Friday, October 14, 2022

Federal Court Affirms Employer Liability for Acts of Non-Employees

By Hayes Edwards

Written with assistance from Zachary Aman, Law Clerk

Employers are well aware that discrimination and harassment against employees is unlawful, but a recent ruling by the Fourth Circuit Court of Appeals (which covers Maryland, Virginia, North Carolina, South Carolina, and West Virginia) serves as an important reminder that, in certain circumstances,  employer liability can extend to misconduct by third parties (other than co-workers). 

In that case, an employee of a North Carolina assisted living facility resigned and filed an EEOC complaint and subsequent lawsuit after her employer’s six-year-old child made racist comments toward her on multiple occasions.  In its defense, the employer argued that it did not know of the child’s comments and was not given enough time to remedy the situation upon learning of them.  In rejecting the employer’s “see no evil, hear no evil” strategy the Court emphasized that employers need to maintain a “reliable” means for employees to register complaints.  Critical to this decision was the Court’s conclusion that employers do not need to have “actual knowledge” of misconduct, but that they can also be liable for misconduct that should have been discovered, even if it was not.  The Court also questioned (but did not decide) whether the employer’s actions to make the child apologize was a sufficient way to remedy the hostile work environment created by the very offensive comments.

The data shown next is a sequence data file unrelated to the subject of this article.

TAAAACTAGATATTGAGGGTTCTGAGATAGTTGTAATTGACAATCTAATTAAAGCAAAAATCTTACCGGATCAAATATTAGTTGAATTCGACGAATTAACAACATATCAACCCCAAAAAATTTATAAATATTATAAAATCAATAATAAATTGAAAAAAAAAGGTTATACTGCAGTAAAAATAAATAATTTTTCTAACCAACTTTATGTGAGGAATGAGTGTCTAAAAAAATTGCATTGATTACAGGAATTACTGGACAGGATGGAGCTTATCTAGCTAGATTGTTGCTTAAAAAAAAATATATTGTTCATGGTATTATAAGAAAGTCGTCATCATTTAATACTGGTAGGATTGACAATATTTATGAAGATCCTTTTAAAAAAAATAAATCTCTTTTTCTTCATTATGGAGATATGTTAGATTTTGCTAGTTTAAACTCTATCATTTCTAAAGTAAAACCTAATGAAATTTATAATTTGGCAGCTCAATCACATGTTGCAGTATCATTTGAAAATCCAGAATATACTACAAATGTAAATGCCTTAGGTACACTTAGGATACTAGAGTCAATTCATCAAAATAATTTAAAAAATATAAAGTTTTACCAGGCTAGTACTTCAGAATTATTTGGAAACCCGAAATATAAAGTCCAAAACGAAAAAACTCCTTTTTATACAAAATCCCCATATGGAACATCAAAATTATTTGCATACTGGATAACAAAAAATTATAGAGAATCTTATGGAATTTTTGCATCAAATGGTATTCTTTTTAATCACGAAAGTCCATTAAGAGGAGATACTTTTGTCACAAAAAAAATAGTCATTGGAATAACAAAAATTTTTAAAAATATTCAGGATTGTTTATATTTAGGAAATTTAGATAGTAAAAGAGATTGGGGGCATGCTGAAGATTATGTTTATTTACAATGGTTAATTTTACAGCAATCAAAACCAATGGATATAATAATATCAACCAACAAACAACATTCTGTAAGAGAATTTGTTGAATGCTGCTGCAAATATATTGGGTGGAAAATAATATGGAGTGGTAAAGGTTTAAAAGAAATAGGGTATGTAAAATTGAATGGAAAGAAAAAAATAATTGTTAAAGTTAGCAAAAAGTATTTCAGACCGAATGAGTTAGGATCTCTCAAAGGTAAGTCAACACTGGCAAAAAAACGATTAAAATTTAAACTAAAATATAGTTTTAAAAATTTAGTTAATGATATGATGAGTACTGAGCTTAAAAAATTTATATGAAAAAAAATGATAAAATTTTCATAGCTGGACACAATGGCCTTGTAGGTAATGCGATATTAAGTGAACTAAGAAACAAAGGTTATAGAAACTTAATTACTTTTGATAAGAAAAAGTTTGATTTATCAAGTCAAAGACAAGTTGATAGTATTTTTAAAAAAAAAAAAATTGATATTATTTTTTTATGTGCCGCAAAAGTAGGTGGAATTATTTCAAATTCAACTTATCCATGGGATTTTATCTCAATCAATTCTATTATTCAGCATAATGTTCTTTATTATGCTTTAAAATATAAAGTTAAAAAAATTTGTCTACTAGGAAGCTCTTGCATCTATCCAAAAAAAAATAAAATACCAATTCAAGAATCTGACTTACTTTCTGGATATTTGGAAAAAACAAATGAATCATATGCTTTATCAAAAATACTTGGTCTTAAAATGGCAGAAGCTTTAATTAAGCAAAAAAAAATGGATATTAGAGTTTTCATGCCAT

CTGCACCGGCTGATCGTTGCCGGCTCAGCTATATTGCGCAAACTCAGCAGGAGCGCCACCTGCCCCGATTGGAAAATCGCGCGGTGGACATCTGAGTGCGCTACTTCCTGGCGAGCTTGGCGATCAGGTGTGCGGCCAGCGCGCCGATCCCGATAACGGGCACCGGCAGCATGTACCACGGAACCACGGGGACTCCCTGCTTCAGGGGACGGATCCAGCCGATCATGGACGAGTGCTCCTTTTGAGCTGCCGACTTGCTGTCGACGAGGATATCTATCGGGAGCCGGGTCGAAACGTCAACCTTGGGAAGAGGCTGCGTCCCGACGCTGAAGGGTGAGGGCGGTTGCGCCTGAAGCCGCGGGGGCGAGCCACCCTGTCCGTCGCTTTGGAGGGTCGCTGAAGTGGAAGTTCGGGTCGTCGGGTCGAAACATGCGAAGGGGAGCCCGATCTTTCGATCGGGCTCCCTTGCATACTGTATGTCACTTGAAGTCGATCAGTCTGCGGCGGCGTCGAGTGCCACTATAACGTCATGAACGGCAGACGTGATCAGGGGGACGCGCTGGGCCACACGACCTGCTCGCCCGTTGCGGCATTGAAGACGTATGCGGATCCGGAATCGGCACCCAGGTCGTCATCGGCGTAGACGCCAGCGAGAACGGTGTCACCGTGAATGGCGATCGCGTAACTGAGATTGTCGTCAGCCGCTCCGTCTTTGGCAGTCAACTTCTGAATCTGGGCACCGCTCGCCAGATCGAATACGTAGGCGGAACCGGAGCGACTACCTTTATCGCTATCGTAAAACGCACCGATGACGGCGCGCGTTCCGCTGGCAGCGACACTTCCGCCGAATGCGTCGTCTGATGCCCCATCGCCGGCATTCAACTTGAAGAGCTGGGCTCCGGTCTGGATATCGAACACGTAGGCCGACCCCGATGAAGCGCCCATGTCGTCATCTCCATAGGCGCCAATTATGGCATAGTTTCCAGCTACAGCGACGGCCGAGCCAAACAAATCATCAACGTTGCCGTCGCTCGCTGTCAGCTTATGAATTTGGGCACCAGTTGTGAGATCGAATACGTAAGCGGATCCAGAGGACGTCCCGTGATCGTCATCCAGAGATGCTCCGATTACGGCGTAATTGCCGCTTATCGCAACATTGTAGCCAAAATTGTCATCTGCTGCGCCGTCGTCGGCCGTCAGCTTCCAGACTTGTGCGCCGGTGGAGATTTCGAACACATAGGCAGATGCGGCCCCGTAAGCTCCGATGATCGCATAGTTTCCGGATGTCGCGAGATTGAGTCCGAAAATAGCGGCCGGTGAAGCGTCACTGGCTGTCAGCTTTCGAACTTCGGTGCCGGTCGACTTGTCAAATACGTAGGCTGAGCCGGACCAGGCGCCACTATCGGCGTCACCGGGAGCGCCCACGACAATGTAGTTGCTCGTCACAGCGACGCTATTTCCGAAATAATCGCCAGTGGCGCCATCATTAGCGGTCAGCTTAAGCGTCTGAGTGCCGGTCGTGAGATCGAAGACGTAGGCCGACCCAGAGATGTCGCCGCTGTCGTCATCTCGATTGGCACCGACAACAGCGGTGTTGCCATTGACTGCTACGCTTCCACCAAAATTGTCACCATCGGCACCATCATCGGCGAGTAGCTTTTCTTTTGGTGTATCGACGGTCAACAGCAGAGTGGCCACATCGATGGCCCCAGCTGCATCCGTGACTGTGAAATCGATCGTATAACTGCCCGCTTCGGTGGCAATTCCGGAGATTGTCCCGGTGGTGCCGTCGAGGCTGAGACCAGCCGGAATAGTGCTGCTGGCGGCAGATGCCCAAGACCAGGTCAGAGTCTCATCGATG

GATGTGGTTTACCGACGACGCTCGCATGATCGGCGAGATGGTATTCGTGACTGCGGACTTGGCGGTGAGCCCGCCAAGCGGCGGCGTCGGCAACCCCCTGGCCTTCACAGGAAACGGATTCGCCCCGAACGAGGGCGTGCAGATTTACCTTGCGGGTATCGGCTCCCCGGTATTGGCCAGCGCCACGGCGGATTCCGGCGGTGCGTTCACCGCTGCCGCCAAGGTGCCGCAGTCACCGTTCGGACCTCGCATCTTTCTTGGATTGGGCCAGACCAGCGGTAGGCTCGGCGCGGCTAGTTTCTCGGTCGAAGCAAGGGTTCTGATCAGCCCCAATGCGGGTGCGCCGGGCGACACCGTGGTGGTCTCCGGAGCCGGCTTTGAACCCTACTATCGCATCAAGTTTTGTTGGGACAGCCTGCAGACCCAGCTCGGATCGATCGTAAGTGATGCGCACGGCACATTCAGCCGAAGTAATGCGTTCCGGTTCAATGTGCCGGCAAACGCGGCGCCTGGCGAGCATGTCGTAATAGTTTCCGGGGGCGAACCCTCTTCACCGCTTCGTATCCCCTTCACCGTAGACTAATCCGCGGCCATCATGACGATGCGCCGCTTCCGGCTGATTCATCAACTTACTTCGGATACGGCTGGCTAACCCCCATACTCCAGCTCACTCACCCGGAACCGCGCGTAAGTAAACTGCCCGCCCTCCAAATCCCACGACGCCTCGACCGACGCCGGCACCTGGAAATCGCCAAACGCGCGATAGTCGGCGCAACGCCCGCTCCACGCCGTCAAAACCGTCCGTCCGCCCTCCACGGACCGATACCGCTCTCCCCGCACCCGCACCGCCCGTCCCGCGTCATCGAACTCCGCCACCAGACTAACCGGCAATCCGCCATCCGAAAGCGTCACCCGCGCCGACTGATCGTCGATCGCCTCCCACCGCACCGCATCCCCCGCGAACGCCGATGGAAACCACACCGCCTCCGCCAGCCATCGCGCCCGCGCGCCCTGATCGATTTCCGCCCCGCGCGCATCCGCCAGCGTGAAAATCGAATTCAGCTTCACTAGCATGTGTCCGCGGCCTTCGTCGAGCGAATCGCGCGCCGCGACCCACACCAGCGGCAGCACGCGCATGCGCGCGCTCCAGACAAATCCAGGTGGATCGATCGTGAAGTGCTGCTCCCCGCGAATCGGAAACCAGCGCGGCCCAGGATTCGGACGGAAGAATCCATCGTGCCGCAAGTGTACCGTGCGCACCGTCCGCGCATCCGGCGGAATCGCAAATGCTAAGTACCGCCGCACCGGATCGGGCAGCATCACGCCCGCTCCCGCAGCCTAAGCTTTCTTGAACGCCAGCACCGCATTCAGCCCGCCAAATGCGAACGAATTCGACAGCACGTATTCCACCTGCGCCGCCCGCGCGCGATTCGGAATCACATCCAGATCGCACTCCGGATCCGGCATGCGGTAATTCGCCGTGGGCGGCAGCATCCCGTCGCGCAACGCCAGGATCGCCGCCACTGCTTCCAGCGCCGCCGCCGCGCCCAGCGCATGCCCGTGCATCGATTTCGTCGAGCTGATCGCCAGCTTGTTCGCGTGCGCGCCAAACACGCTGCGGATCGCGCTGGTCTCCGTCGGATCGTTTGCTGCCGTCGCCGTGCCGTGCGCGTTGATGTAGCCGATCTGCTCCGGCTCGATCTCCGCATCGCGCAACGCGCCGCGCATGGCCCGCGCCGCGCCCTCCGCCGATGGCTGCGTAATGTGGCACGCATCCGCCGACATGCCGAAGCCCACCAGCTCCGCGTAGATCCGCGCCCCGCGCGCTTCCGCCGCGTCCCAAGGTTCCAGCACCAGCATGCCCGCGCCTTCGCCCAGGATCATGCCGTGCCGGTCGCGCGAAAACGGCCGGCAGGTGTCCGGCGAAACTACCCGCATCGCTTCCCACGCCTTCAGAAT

A pending case before the U.S. District Court for Vermont paints a similar picture.  Several employees of an assisted living facility filed a claim of discrimination under Title VII based on racially-based physical and verbal threats made by one of the patients of the facility.  When this behavior was reported, the employer took no corrective action to remedy the situation (which the plaintiffs assert created a hostile work environment). When the employees requested a transfer of the patient to another facility, the transfer was denied. Time will tell how the District Court will assess the employer’s response, and whether it is deemed liable for the patient’s comments. But the lesson is clear:  customers and others who interact with employees can create a hostile work environment, for which the employer might be legally responsible.

Employers are reminded to stay vigilant about potentially discriminatory or harassing conduct that might affect their workers.  But, because bad acts might go un-seen by supervisors, employers should also ensure their policies and procedures (like those typically included in an employee handbook) anticipate third-party misconduct, emphasize that the employer will not tolerate employee harassment coming from a third party, and provides reasonable procedures for employees to register complaints. Appropriate systems should allow the employer to promptly learn of any misconduct and intervene to mitigate the negative impact on employees and avoid liability for the employer.

If you have questions about Title VII or about updating your harassment or discrimination policies, please contact the employment attorneys at Paley Rothman.